Does Sleep Make Us More Generous?

Science Fields

We all know how the morning after a sleepless night goes…Wake up, hit snooze, feel irritated that it’s only a random Tuesday and make LOTS of coffee. Let’s be honest, we need quality sleep to not only feel our best but also to make the most out of our day.

A brand new study by research scientist Eti Ben Simon, psychology professor Matthew Walker from the University of California, Berkeley and colleagues highlights yet another crucial benefit of sleep: generosity. 

Over the past 20 years, we have discovered a very intimate link between our sleep health and our mental health. Indeed, we’ve not been able to discover a single major psychiatric condition in which sleep is normal,” explains Walker. Moreover, the new research demonstrates that sleep – or lack of it – deeply impacts how attentive we are to other people’s needs and what we can do to help them.

The scientists did three studies to understand the association between sleep deprivation and willingness to help others. In the first study, Simon and colleagues used a functional magnetic resonance imager (fMRI) to scan the brains of 24 healthy volunteers after a night of no sleep and after 8 hours of sleep. The fMRI scans revealed key information about the Theory of Mind network in the brain.

According to the researchers, there are regions in the brain that “light up” when we are more considerate of other people’s wants and needs. Moreover, these brain areas are related to the Theory of Mind network. Theory of Mind refers to our ability to empathize with others and understand the nature of their beliefs. When Simon and the research team analyzed the brain scans of study participants, they found sleep deprivation to negatively impact this network. In other words, the Theory of Mind network was less active in participants who did not get any sleep. Therefore, the researchers propose that lack of sleep hinders our ability to interact with and truly show up for others.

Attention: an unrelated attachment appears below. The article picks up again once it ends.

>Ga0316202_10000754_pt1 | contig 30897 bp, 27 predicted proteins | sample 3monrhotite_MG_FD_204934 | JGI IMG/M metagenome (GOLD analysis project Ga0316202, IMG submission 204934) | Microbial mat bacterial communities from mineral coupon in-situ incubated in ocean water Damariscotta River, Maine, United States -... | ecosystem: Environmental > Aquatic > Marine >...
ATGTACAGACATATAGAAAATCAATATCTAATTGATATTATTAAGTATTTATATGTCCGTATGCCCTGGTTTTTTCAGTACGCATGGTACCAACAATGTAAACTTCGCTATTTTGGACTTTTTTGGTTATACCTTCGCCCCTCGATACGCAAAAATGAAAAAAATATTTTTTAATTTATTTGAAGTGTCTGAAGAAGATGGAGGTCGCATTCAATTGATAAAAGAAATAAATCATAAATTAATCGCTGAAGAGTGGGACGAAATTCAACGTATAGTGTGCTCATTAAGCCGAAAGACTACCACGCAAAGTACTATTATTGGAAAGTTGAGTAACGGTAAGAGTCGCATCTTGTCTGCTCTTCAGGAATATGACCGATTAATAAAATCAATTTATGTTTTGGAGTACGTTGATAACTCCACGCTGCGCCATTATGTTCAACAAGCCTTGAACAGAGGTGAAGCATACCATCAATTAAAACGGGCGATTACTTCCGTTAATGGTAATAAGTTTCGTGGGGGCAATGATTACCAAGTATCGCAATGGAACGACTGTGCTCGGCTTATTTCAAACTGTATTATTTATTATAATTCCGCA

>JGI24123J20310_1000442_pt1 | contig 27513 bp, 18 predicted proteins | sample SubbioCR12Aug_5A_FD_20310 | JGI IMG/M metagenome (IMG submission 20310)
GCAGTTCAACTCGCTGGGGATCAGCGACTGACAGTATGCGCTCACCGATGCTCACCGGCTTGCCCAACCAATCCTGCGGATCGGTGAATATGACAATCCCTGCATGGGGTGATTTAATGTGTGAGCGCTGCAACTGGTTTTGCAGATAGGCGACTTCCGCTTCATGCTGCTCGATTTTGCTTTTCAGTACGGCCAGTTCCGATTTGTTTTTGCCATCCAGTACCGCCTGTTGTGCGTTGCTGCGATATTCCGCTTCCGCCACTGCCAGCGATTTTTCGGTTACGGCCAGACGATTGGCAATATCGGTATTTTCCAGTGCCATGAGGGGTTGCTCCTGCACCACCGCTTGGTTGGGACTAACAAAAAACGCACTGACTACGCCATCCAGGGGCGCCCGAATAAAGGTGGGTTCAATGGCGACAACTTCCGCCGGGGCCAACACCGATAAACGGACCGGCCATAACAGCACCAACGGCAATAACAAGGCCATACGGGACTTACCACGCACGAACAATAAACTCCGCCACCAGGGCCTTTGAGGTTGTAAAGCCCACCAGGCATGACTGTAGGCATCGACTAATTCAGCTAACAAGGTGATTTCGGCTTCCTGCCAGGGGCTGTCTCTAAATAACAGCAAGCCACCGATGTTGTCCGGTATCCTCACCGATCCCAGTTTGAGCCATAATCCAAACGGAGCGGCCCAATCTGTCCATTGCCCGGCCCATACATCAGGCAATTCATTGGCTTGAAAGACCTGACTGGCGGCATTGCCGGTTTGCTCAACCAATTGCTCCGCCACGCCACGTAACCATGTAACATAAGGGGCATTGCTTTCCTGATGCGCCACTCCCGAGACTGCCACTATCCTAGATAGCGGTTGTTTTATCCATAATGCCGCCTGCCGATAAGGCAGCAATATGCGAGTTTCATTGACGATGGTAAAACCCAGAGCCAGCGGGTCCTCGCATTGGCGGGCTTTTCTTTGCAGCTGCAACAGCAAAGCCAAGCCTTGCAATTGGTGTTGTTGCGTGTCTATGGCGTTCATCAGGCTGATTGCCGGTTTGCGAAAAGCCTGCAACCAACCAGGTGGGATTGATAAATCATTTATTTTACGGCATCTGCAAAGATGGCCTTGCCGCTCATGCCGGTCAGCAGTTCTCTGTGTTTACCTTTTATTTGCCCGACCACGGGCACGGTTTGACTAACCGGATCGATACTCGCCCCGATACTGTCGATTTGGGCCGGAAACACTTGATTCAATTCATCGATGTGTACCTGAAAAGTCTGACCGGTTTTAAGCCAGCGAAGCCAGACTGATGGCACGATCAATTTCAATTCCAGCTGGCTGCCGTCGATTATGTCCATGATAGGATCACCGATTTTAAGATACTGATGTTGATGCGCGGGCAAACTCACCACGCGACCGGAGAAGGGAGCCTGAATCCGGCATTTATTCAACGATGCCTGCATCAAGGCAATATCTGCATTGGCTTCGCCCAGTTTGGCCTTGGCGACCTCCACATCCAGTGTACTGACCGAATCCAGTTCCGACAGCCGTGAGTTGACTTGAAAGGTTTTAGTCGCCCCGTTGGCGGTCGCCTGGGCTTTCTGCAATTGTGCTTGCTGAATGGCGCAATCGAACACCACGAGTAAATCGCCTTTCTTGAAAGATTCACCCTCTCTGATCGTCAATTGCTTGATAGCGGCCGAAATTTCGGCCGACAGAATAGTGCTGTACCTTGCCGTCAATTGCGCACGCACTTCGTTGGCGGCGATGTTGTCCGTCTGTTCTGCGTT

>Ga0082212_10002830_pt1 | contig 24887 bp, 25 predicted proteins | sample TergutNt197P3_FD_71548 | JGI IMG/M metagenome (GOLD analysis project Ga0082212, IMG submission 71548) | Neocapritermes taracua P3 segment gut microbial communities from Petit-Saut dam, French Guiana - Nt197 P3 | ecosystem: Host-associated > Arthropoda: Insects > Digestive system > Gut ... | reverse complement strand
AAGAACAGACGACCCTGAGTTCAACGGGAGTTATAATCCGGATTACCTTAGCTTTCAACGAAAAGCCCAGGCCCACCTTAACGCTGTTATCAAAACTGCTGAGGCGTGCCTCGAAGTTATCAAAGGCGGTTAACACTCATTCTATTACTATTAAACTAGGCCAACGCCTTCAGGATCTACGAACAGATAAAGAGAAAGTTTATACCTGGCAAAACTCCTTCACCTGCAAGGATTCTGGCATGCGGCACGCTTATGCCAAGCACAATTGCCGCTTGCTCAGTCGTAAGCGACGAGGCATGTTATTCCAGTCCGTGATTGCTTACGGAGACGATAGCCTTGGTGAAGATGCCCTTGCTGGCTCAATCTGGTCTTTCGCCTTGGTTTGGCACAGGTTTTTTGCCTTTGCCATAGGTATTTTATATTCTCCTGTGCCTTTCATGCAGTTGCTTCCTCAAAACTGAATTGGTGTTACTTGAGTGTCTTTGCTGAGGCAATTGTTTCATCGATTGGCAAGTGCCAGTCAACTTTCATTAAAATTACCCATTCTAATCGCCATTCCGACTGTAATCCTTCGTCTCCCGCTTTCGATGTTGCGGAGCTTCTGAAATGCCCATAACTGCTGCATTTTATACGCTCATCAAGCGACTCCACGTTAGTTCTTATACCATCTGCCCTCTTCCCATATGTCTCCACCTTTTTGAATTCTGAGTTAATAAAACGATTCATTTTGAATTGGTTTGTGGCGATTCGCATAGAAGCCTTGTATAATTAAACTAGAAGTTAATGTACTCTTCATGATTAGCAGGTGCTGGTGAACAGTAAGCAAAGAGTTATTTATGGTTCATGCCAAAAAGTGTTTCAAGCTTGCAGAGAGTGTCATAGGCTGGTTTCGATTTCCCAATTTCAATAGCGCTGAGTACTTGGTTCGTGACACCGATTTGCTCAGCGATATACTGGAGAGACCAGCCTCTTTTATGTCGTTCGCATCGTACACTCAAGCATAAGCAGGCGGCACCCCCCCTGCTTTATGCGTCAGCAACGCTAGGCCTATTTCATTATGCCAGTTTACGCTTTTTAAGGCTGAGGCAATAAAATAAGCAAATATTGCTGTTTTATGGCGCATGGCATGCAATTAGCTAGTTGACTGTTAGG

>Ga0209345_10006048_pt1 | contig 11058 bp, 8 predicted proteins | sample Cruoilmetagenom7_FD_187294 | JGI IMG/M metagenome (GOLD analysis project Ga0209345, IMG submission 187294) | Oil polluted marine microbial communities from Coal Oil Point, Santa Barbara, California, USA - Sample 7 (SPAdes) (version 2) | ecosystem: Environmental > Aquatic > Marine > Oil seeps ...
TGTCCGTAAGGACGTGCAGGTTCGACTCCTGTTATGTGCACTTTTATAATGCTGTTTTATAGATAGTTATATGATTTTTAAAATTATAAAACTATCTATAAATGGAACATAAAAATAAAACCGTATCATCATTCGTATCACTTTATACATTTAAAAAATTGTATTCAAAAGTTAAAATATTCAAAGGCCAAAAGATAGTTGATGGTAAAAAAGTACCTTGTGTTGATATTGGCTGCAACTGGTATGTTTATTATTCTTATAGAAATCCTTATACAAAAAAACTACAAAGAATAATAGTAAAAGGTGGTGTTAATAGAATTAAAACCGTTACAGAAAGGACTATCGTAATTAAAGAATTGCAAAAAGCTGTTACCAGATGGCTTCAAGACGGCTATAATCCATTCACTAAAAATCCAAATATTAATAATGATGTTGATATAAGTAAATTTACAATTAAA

The second study was done online with over a hundred people. The scientists tracked study volunteers over three to four nights to assess how sleep quality (e.g., sleep duration) might affect people’s desire to help others (e.g., holding an elevator door open). People’s responses showed that the desire to help decreases with each sleepless night. If someone slept poorly, he/she was less likely to want to volunteer, for instance.  

Finally, Simon and colleagues wanted to figure out how Daylight Savings Time might affect people’s donations to charity. So, they combed through a database of 3 million charitable donations in the United States between 2001 and 2016 following the transition to Daylight Savings Time. 

Can you guess what they found?

There was a 10% drop in donations in regions that changed clocks. According to Walker, “A lack of sleep makes people less empathetic, less generous, more socially withdrawn, and it’s infectious — there is the contagion of loneliness.” 

All in all, these studies lend further evidence for how significant sleep really is. Indeed, it might be a good idea to check in with our sleep schedule, especially on days we feel socially off. 

Now it’s your turn! How does sleep affect the overall quality of your social connections? 


  • 1. Simon, E. B., Vallat, R., Rossi, A., & Walker. M. P. (2022). Sleep loss leads to the withdrawal of human helping across individuals, groups, and large-scale societies. PLOS Biology, 20 (8): e3001733 DOI: 10.1371/journal.pbio.3001733
  • 2. https://www.sciencedaily.com/releases/2022/08/220823143827.htm